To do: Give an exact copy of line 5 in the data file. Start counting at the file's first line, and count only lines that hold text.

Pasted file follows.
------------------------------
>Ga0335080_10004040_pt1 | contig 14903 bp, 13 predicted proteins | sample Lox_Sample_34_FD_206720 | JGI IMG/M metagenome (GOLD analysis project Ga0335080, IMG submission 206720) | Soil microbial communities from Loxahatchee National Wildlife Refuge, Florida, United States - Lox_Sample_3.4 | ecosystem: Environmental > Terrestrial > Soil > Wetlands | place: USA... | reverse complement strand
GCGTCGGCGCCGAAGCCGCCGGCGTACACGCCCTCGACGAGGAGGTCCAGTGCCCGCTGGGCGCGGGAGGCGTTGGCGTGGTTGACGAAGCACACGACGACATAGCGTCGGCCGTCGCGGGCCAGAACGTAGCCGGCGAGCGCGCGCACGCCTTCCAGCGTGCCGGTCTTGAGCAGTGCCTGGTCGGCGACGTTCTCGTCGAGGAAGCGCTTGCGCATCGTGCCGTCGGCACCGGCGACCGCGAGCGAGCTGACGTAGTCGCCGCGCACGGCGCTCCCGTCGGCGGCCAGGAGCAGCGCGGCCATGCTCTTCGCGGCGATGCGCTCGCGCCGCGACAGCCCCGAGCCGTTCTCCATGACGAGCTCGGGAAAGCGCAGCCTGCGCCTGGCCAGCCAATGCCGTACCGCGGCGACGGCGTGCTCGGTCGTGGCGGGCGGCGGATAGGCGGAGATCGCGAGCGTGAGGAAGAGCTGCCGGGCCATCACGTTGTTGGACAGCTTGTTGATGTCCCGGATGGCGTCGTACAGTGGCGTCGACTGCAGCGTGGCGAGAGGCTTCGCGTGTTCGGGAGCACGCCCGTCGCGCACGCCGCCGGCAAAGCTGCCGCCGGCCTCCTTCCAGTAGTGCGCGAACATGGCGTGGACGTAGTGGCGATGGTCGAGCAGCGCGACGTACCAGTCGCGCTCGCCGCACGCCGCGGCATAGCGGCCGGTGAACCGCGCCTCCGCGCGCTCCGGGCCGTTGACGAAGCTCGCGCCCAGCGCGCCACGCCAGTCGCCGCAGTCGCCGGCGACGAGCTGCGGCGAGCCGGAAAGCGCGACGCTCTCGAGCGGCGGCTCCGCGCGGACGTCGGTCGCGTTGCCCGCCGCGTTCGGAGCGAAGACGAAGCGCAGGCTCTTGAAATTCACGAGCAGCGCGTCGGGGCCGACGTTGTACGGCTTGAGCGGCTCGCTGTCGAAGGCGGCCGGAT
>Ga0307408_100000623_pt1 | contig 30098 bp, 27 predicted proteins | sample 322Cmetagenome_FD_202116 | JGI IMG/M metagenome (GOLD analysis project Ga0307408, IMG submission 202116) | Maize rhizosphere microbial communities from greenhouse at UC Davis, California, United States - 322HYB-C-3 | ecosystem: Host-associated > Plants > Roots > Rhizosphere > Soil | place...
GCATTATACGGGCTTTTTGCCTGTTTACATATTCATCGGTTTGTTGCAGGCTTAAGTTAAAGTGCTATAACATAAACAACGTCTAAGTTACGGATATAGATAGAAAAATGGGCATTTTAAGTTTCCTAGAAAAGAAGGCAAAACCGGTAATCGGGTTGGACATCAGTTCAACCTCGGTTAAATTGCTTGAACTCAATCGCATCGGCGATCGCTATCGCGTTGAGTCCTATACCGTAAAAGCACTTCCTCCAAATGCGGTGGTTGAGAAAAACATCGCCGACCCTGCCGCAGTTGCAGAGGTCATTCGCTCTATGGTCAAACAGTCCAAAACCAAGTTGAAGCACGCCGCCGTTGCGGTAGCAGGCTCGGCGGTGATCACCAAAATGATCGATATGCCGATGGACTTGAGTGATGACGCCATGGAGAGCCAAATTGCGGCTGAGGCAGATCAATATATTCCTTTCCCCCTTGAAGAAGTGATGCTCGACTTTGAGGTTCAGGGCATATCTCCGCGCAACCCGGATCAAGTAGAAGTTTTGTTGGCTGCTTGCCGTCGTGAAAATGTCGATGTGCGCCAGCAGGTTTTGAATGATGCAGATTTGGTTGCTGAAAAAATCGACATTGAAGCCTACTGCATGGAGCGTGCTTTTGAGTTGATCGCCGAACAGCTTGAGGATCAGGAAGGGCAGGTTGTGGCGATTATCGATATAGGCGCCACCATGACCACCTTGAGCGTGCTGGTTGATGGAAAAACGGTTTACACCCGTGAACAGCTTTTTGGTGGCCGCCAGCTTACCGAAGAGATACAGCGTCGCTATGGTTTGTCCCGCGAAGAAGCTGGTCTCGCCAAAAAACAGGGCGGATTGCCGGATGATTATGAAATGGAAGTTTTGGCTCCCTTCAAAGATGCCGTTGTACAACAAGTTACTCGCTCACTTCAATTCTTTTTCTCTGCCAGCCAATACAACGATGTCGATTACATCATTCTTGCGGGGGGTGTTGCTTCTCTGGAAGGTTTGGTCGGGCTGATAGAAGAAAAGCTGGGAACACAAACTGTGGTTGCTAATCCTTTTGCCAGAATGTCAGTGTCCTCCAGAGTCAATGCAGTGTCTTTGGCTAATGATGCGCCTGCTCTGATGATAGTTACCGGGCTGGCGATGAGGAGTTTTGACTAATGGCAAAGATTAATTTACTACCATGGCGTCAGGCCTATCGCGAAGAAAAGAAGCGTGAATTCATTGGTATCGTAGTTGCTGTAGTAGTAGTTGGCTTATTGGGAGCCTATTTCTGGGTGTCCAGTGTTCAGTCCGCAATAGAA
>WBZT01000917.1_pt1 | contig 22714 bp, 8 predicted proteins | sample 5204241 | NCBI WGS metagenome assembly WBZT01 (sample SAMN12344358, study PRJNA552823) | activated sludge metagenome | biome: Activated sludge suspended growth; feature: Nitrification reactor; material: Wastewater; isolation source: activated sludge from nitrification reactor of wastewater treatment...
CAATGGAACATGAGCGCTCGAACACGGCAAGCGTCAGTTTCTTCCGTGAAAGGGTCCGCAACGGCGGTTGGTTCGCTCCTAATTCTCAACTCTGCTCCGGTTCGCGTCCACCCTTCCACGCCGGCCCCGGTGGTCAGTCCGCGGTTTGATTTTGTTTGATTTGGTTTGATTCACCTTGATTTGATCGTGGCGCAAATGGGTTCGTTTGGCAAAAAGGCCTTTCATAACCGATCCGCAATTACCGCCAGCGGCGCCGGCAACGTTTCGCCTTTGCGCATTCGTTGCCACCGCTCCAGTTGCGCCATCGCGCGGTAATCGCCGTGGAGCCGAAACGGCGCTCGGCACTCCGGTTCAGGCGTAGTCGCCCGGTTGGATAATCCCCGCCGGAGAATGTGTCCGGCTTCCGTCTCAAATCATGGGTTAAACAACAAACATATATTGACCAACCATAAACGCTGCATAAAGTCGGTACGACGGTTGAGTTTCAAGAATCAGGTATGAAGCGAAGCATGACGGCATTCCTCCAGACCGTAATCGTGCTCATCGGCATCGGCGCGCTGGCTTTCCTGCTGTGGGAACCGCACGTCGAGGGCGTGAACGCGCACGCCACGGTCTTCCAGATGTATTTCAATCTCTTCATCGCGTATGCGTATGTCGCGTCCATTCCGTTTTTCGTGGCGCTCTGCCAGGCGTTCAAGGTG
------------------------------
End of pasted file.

>WBZT01000917.1_pt1 | contig 22714 bp, 8 predicted proteins | sample 5204241 | NCBI WGS metagenome assembly WBZT01 (sample SAMN12344358, study PRJNA552823) | activated sludge metagenome | biome: Activated sludge suspended growth; feature: Nitrification reactor; material: Wastewater; isolation source: activated sludge from nitrification reactor of wastewater treatment...